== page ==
US jewellery retailer Tiffany & Co has reported a 1 per cent drop in worldwide net sales and 2 per cent drop in comparable sales for the two months to December 31.
While Tiffany sales grew strongly in China over the holiday period, softening in other markets that are more dependent on foreign tourist spending led total net sales across Asia Pacific to fall 3 per cent from the prior corresponding period to US$226 million. Comparable sales in the region fell 4 per cent.
“With continued strong sales growth in mainland China (by a double-digit percentage), solid results in Japan and healthy growth in e-commerce sales, overall holiday sales results came in short of our expectations which had called for modest year-over-year growth,” Tiffany CEO Alessandro Bogliolo said.
“We attribute the difference partly to lower sales to foreign (primarily Chinese) tourists globally, and to softening demand attributed to local customers in the Americas and Europe, which we believe may have been influenced more than expected by external events, uncertainties and market volatilities.”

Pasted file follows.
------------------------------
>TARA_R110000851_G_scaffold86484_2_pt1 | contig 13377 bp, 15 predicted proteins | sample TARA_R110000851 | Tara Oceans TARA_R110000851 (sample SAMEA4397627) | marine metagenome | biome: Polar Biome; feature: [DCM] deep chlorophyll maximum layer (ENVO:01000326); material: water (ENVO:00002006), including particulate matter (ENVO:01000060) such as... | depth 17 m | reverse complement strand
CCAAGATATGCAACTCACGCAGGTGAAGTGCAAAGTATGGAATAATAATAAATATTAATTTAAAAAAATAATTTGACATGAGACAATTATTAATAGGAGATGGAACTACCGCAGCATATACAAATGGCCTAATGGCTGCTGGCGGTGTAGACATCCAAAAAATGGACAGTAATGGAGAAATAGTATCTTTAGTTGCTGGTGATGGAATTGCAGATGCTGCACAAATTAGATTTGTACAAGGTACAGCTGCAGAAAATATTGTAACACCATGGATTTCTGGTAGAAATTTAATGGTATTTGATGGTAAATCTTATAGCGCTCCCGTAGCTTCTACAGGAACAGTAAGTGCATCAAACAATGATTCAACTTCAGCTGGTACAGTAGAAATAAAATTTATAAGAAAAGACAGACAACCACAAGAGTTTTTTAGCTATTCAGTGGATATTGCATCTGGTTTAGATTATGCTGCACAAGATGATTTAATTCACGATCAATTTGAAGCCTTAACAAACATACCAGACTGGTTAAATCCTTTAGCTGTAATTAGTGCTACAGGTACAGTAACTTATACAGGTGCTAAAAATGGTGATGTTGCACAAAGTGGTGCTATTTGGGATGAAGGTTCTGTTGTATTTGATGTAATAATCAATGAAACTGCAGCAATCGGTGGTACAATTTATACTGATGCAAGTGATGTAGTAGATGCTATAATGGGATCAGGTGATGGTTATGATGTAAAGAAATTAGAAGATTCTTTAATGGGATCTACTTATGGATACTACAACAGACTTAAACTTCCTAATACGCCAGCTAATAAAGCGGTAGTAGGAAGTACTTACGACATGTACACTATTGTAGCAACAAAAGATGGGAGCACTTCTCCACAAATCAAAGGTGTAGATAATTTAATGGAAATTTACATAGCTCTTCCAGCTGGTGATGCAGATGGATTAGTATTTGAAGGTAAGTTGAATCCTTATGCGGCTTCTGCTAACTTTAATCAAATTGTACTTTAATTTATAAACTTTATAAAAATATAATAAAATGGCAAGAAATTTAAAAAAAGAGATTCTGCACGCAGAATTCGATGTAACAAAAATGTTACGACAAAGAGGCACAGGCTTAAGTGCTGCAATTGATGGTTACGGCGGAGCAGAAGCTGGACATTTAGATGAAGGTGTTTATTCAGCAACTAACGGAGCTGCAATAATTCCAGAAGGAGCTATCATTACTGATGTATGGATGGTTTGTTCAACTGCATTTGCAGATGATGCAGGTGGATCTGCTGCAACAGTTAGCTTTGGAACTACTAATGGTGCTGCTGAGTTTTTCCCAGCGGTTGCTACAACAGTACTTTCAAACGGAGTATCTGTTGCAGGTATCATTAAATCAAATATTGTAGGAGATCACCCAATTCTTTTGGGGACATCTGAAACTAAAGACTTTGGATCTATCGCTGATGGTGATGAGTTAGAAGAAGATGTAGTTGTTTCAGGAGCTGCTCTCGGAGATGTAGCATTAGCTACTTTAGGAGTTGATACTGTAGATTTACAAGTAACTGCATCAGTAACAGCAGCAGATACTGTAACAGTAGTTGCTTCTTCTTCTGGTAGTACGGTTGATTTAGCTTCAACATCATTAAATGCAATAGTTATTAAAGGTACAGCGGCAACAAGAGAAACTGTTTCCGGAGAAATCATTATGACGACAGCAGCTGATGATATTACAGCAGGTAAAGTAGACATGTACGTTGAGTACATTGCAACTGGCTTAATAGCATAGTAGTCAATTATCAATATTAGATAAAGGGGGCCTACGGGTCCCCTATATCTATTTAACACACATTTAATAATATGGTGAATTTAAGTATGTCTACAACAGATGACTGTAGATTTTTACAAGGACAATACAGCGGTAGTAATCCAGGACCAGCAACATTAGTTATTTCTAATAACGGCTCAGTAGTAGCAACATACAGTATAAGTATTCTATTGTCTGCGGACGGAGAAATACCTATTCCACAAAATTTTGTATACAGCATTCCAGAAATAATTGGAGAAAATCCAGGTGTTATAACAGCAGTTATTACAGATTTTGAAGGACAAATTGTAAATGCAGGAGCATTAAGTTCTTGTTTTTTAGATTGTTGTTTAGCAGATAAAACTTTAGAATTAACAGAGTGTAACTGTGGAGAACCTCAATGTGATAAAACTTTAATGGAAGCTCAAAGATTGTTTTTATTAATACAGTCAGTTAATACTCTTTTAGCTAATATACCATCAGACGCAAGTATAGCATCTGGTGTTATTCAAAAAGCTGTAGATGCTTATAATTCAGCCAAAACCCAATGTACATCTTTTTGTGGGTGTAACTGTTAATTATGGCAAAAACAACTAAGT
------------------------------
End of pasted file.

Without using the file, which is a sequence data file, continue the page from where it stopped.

Total sales across the Americas declined 1 per cent to US$514 million, while Europe dropped 4 per cent to US$132 million.
Japan, however, saw positive growth over the period of 4 per cent – increasing to US$150 million, attributed to higher spending by local customers.
Based on these results, the business now expects worldwide net sales for fiscal 2018 will increase by 6 to 7 per cent compared to the prior year, as opposed to the high-single digits previously expected.
“Now the focus is to grow to new heights,” Bogliolo said. “To this purpose, we will continue to pursue the six key strategic priorities we introduced earlier in 2018 … which will require our ongoing effort and commitment for years to come.
“We acknowledge that external pressures, difficult year-over-year sales comparisons and annualised internal spending are expected to have some negative effects on fiscal 2019 results, mostly in the first half of the year, but we believe Tiffany is on a solid path for improved sales, margins, earnings and cash flow generation over the long term.”
This story first appeared on our sister site Inside Retail Australia.